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Can experimental measures of sensitivity to social pressure predict public good contribution?

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  • Daniel John Zizzo

    (University of East Anglia)

  • Piers Fleming

    (University of East Anglia)

Abstract

Public good contribution in experiments may at least partially be driven by the social demand to contribute that is implicit in them. We consider a questionnaire measure and build a behavioural measure of sensitivity to social pressure based on paired dictator and money burning games; we find that the two are related. The evidence for social demand effects on public good contribution is mixed.

Suggested Citation

  • Daniel John Zizzo & Piers Fleming, 2010. "Can experimental measures of sensitivity to social pressure predict public good contribution?," Working Paper series, University of East Anglia, Centre for Behavioural and Experimental Social Science (CBESS) 10-03, School of Economics, University of East Anglia, Norwich, UK..
  • Handle: RePEc:uea:wcbess:10-03
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    References listed on IDEAS

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    1. Ernst Fehr & Simon Gächter, 2000. "Fairness and Retaliation: The Economics of Reciprocity," Journal of Economic Perspectives, American Economic Association, vol. 14(3), pages 159-181, Summer.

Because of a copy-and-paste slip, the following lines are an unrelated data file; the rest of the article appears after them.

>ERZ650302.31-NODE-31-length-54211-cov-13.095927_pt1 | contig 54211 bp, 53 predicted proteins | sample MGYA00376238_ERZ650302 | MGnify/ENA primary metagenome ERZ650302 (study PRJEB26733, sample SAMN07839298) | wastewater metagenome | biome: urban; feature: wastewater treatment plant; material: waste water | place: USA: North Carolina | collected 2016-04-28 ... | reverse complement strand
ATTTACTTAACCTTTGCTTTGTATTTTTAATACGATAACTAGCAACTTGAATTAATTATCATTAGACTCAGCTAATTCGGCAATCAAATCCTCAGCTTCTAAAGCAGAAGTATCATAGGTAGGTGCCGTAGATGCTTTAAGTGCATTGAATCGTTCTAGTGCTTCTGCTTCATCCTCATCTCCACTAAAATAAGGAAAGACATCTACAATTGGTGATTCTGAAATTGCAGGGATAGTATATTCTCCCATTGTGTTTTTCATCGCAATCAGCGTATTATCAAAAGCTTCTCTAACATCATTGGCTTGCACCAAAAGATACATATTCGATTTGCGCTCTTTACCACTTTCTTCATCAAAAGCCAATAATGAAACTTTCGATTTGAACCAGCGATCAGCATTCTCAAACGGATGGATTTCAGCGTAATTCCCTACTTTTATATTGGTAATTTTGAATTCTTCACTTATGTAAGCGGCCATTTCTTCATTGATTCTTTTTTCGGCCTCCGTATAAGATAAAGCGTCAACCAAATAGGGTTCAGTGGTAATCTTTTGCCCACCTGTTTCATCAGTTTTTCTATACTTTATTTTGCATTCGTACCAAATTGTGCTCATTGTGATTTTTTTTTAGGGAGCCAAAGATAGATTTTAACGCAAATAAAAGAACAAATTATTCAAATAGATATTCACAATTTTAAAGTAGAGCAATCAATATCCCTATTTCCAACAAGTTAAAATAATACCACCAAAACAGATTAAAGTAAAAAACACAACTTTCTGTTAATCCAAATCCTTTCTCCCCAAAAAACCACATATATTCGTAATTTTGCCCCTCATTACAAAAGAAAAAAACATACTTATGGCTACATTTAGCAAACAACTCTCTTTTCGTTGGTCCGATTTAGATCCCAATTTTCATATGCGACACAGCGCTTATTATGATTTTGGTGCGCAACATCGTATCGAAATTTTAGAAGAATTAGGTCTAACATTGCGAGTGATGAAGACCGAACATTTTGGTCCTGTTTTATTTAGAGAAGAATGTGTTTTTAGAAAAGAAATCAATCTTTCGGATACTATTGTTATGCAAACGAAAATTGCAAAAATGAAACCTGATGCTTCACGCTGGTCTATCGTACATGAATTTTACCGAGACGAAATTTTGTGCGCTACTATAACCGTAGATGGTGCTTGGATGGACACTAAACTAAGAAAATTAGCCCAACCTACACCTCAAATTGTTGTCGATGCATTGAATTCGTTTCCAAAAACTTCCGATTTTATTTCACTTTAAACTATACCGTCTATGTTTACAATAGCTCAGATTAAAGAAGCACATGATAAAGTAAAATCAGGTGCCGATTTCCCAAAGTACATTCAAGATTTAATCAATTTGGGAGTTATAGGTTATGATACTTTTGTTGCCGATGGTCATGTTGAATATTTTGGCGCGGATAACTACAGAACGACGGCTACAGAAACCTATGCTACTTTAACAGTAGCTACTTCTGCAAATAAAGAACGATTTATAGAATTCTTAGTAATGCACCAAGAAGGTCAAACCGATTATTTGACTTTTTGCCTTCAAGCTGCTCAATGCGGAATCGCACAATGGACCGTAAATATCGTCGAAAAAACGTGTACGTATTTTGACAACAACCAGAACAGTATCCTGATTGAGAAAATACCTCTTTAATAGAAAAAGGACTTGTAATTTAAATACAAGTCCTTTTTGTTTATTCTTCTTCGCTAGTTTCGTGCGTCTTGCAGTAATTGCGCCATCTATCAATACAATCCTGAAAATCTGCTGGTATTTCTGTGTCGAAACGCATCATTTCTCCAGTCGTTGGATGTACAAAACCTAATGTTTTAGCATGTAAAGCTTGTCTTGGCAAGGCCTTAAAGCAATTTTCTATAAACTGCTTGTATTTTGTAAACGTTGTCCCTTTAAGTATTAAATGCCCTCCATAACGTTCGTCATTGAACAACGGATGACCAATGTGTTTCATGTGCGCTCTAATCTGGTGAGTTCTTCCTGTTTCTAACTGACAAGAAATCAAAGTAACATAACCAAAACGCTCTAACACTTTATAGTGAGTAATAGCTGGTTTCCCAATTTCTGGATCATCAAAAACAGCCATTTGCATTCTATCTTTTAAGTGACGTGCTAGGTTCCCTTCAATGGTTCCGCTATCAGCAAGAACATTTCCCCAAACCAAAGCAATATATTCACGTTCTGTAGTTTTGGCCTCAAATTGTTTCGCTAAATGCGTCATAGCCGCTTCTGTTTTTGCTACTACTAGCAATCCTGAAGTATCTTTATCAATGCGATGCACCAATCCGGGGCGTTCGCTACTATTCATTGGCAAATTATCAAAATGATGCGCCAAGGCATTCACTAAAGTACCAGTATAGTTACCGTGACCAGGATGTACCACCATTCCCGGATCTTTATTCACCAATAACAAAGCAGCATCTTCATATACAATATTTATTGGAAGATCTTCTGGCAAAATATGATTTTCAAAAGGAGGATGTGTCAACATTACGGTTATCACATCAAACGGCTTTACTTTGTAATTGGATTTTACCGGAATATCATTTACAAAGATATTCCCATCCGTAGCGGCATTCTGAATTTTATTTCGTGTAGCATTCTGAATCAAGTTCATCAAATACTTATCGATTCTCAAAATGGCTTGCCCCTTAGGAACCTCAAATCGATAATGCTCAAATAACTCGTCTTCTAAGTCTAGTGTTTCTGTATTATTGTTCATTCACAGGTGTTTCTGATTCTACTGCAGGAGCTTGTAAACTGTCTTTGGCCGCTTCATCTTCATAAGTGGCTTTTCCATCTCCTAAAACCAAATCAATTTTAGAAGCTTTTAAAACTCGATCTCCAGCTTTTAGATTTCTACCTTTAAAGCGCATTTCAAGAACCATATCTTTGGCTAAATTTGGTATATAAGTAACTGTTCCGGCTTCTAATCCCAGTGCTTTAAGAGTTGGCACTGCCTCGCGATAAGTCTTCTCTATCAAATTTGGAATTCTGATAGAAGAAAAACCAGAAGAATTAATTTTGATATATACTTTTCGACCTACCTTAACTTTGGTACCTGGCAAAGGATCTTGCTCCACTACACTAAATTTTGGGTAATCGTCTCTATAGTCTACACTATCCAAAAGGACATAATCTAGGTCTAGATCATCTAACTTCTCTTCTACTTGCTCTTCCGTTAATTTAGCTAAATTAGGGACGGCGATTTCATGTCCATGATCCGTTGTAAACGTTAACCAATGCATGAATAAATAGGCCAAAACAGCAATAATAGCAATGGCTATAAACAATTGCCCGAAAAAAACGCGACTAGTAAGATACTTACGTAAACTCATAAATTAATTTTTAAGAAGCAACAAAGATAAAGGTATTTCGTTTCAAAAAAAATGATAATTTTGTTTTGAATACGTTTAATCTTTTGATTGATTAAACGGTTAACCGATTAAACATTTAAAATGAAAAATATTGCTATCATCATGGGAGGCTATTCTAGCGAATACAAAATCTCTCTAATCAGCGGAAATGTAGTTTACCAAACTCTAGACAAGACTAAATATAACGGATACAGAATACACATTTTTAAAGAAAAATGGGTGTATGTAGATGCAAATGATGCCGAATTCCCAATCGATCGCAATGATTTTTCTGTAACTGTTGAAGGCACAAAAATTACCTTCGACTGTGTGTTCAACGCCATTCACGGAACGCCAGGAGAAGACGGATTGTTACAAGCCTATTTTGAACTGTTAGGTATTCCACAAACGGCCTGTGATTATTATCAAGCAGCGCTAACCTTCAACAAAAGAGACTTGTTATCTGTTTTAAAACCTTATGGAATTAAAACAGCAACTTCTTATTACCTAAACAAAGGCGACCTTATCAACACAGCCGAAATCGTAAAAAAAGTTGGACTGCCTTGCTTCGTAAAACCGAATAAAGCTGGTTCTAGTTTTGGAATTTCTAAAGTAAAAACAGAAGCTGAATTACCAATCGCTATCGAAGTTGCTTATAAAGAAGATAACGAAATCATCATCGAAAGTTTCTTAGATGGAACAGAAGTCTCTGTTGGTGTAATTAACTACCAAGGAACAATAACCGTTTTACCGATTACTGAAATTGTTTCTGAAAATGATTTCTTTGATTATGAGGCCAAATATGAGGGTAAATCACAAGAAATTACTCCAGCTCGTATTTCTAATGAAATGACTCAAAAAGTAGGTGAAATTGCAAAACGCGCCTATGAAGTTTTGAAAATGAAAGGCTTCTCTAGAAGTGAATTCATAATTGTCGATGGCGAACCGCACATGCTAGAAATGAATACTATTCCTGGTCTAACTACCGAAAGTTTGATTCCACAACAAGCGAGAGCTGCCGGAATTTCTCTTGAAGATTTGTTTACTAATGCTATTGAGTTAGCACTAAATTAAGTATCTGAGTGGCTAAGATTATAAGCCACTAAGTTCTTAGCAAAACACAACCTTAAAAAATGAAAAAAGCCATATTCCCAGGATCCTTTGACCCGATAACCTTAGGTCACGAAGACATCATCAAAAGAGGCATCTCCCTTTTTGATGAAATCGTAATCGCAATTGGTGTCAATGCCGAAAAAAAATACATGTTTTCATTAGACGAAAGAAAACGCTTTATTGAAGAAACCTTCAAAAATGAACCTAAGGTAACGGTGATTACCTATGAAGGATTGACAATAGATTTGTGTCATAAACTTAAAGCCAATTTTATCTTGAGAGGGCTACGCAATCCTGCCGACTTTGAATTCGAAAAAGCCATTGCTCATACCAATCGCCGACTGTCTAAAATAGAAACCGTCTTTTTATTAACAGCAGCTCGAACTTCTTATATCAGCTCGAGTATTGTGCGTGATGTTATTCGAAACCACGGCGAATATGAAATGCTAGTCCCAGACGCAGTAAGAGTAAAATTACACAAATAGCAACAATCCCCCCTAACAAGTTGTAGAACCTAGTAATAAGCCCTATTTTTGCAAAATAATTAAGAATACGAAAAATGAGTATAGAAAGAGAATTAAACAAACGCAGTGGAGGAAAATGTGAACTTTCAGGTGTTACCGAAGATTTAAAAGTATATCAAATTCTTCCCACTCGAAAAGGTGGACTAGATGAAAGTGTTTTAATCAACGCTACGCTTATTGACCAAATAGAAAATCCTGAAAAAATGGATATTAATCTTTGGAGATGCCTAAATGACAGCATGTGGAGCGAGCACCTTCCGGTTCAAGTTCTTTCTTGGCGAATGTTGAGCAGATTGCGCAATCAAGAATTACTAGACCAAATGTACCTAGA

2. Ernst Fehr & Klaus M. Schmidt, 1999. "A Theory of Fairness, Competition, and Cooperation," The Quarterly Journal of Economics, Oxford University Press, vol. 114(3), pages 817-868.
    3. John A. List, 2007. "On the Interpretation of Giving in Dictator Games," Journal of Political Economy, University of Chicago Press, vol. 115, pages 482-493.
    4. Falk, Armin & Fischbacher, Urs, 2006. "A theory of reciprocity," Games and Economic Behavior, Elsevier, vol. 54(2), pages 293-315, February.
    5. David Masclet & Charles Noussair & Steven Tucker & Marie-Claire Villeval, 2003. "Monetary and Nonmonetary Punishment in the Voluntary Contributions Mechanism," American Economic Review, American Economic Association, vol. 93(1), pages 366-380, March.
    6. Daniel Zizzo, 2010. "Experimenter demand effects in economic experiments," Experimental Economics, Springer;Economic Science Association, vol. 13(1), pages 75-98, March.
    7. Daniel John Zizzo & Piers Fleming, 2009. "Social desirability, approval and public good contribution," Working Paper series, University of East Anglia, Centre for Behavioural and Experimental Social Science (CBESS) 09-11, School of Economics, University of East Anglia, Norwich, UK..
    8. M Perugini & J H W Tan & D J Zizzo, 2010. "Which is the More Predictable Gender? Public Good Contribution and Personality," Economic Issues Journal Articles, Economic Issues, vol. 15(1), pages 83-110, March.